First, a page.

Are you wondering what AIP is? What does it stand for? Why on earth Annabel are you eliminating so many foods from your diet? Please explain!
Over the last few months as I embarked on the autoimmune protocol elimination diet quite a few people have asked me for a bit more information about what it actually is. Whilst there are many others who have written excellent explanations about it, I’d like, in this post to explain what I know about it, why do it etc. Listed at the end are a few excellent resources with far more detailed and scientific explanations than this one!
What is the AIP?
Essentially the autoimmune protocol (AIP) is a form of elimination diet that is designed to reduce inflammation in your system, and in particular in your gut. It is an ‘extension’ of the paleo diet. It’s not for everyone, it’s designed for those of us with auto immune conditions. I have hashimotos (under active thyroid). Many other common auto immune conditions include rheumatoid arthritis, crohns disease, coeliac, multiple sclerosis, psoriasis & lupus. Here is a list of many common ones.
An auto-immune condition occurs when your immune system attacks itself because it loses the ability to differentiate between which proteins belong in your body and which ones don’t. So, in my case my immune system attacks my thyroid gland. It is believed that all auto-immune conditions stem from having gut dysbiosis and a leaky gut (and have been found in every auto-immune condition in which it’s been tested!).
The AIP diet isn’t designed to ‘cure’ autoimmune disease but to relieve from the many symptoms. Whilst there is plenty of information provided by doctors about medical treatments (eg for hashimotos I take oroxine daily and will do so for the rest of my life and will have to even if I follow theAIP), they don’t usually give much information about food and lifestyle choices that can dramatically improvethe quality of your life (and I think stop further deterioration of your immune system – including collecting MORE autoimmune diseases). This is where AIP can help. It addresses the FOOD side of things.
So how do you do it?
The AIP elimination diet is designed to be done for 30-60 days and then you gradually reintroduce the eliminated foods (to be done properly it’s in a specific order) and see how your body responds to each one to know if you should leave it out or keep it in. I did it strictly for 6 weeks and have added back in eggs, milk (dairy), butter and some small number of nuts but have found that I’m not that fantastic with nightshades. Even those I have introduced back, it’s been done with a digestive enzyme support (a magic ginger concoction called digestaid, available here in Brisbane). I don’t eat grains of any kind (I feel much better without), I know I’m better without high fat dairy eg brie & cream. I also don’t have a gallbladder so I need to make sure the fat I eat is easily digestible, which is why I eat so much coconut oil as it’s the easiest oil to break down.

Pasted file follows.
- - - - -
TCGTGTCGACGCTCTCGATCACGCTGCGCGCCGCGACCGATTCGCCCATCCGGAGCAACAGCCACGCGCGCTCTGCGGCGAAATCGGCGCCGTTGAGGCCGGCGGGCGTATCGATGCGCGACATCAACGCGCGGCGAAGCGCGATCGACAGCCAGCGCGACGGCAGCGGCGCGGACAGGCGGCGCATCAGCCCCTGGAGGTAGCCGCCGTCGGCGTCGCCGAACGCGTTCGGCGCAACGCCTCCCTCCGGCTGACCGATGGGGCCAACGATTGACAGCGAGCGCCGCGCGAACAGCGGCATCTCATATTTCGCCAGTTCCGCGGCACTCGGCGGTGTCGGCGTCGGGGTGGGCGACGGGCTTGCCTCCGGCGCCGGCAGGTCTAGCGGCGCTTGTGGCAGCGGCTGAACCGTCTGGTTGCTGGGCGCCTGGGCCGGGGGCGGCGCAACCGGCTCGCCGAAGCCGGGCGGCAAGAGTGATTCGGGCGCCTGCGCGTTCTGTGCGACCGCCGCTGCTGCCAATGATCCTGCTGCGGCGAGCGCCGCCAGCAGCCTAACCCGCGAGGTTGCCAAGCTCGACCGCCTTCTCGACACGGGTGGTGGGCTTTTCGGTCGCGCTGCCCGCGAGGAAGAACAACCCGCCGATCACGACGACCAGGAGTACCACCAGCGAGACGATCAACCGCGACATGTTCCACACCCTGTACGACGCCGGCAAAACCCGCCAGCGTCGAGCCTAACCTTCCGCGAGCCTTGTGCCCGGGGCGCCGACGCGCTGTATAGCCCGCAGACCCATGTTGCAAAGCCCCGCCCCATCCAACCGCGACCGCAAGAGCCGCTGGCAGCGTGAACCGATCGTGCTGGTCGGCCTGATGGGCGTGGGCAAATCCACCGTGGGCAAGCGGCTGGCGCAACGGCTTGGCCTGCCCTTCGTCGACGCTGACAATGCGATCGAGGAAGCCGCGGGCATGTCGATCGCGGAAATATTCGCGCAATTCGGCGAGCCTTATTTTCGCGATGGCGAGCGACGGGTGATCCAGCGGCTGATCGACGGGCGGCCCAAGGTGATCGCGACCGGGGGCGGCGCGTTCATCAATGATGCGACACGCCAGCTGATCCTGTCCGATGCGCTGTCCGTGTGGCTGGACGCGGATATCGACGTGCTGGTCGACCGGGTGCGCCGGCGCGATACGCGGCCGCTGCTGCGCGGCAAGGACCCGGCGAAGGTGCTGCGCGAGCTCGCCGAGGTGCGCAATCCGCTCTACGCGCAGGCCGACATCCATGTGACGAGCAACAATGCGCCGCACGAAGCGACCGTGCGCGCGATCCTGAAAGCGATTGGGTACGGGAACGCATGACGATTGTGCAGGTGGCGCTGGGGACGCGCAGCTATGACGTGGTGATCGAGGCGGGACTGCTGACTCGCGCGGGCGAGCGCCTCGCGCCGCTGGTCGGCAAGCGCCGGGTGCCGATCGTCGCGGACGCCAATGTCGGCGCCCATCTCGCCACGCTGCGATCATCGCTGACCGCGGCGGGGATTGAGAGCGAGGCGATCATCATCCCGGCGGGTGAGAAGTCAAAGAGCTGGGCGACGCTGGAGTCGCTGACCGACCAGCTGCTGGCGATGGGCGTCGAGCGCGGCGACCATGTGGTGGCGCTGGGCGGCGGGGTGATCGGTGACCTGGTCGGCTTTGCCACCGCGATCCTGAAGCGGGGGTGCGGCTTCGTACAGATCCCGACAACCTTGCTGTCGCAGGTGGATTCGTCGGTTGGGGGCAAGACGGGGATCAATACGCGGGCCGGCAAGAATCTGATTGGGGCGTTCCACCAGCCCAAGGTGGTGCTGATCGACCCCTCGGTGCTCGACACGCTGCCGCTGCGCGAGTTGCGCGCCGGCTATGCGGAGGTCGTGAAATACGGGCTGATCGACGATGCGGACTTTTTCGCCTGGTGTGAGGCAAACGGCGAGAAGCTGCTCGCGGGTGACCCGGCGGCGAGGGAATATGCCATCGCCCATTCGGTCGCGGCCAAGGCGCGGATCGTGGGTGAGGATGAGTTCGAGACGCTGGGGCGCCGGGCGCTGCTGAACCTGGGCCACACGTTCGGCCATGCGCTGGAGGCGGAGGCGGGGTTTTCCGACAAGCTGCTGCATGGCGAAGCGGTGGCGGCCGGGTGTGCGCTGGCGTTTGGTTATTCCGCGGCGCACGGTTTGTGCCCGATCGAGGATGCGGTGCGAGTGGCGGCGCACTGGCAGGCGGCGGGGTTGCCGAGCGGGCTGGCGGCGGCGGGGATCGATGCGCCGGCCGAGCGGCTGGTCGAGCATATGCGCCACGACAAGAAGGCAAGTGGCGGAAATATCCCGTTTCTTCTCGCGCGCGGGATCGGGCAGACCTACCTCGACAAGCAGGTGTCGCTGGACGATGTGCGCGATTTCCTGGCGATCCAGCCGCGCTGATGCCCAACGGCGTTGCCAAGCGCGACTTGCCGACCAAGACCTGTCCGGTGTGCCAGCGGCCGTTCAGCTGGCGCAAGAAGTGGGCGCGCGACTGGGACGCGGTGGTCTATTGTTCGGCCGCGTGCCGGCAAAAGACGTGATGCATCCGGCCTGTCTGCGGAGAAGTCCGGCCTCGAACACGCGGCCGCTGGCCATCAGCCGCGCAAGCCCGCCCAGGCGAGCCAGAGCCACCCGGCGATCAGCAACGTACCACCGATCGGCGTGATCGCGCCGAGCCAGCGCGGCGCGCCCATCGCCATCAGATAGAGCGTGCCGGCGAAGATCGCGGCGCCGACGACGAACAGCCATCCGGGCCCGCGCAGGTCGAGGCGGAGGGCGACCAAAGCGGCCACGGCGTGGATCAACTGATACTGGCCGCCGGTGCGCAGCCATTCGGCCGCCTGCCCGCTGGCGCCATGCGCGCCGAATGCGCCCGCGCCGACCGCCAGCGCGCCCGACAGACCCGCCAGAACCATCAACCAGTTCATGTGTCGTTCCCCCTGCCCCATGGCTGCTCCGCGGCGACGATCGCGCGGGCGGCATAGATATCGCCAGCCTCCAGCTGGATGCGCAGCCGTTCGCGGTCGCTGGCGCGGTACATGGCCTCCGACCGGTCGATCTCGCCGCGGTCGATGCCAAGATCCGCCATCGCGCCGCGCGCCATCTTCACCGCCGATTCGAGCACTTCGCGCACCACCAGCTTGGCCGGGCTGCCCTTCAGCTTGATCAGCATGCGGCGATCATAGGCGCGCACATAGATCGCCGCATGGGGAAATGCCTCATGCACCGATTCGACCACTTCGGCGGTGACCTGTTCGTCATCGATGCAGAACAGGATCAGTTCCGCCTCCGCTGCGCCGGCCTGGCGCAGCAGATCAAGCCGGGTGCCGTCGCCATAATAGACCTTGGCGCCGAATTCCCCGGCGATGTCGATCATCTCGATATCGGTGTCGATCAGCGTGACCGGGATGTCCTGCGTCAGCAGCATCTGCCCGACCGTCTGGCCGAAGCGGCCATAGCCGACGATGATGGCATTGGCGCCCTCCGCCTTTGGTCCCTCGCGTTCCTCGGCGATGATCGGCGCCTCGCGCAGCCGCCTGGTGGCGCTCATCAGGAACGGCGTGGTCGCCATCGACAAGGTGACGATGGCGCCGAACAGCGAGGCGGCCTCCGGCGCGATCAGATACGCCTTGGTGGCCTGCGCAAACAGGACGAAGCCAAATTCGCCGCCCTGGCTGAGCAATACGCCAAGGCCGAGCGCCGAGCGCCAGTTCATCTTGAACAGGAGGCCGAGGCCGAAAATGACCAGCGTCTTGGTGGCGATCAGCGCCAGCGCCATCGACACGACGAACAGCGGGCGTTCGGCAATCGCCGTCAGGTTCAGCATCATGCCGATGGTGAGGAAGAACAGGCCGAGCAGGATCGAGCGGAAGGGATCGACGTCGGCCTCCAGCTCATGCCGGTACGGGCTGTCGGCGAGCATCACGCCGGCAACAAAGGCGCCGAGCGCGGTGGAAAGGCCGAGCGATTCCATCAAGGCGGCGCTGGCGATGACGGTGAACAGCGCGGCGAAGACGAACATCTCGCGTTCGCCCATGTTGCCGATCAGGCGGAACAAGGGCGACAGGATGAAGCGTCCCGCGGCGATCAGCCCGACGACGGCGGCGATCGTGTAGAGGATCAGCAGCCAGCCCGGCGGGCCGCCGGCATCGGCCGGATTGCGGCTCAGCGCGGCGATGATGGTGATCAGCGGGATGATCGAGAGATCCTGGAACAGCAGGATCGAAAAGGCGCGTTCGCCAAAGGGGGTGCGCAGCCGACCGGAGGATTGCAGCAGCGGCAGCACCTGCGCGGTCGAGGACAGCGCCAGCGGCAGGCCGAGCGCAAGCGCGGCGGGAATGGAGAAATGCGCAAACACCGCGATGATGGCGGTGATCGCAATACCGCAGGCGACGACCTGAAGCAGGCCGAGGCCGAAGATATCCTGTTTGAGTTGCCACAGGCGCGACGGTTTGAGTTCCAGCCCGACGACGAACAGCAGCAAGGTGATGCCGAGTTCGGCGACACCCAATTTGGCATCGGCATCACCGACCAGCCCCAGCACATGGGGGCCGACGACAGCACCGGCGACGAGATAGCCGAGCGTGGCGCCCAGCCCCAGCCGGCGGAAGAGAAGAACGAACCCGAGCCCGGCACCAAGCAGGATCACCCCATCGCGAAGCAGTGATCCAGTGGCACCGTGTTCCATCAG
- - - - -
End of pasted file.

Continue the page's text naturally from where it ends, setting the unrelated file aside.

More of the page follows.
What to cut out?
The first and most important recommendation (it was certainly the first given to me about 8 yrs ago – but it took me 5-7 years to really accept and live it) is to be completely gluten free for the rest of your life. If you can only do one thing, do this.
The AIP diet first and foremost a nutrient dense diet, focussing on fresh vegetables, fruit, fat and protein. REAL food. There is still soooo much you can eat, but I have to say it is quite tricky to eat out whilst strictly following the AIP diet.
Here is what needs to go:
- ALL grains (paleo)
- dairy (paleo)
- legumes (paleo)
- refined sugars (paleo)
- some oils (paleo)
- chemicals (paleo)
- alcohol (paleo)
In addition to the paleo restrictions, you also take out:
- nuts (and nut oils)
- seeds (and seed oils)
- nightshades (potato, eggplant, tomato, capsicum, chilli, paprika, many spices, goji berries)
- potential gluten cross-reactive foods (ie the proteins in these foods are so similar to gluten your body can thing you are eating gluten and reacts to them in the same way), the saddest for me in this category is caffeine.
- NSAIDS (eg asprin, ibuprofen)
There are some excellent, clear print out guides to what’s in and what’s out here.
I have also created a couple of ‘word clouds’ to show you what’s in and what’s out.
Should I do it?
Whether or not you should consider trying the AIP is certainly a personal choice. Given it’s for auto-immune conditions, if you have an auto-immune disease or your think you might, it would be worth giving it a go. It does require preparation (mentally and practically) and support from those you live with. I’m certainly glad I did it.
I definitely feel ‘cleaner’, less puffy, I think I have less joint pain (my back in particular has been great), I have lost a few kg. I must say though that I wasn’t suffering terribly from symptoms when I started, if I was I think the results would have been more dramatic. There is a FB group I belong to called ‘AIP for you and me’ and I hear of some AMAZING results!
** please note none of this information constitutes medical advice. Talk to your holistic doctor or naturopath for specific advice.
For more info, detail, recipes and science check out:
www.thepaleomom.com – Sarah Ballentyne. Her book The Paleo Approach is a must buy if you are serious about finding out more. Her website has SO much information about paleo and AIP, recipes etc. She is also worth following on Facebook
It Starts with Food by Dallas & Melissa Hartwig. See www.whole9life.com
Good luck and feel free to comment, share your experiences, ask questions etc.
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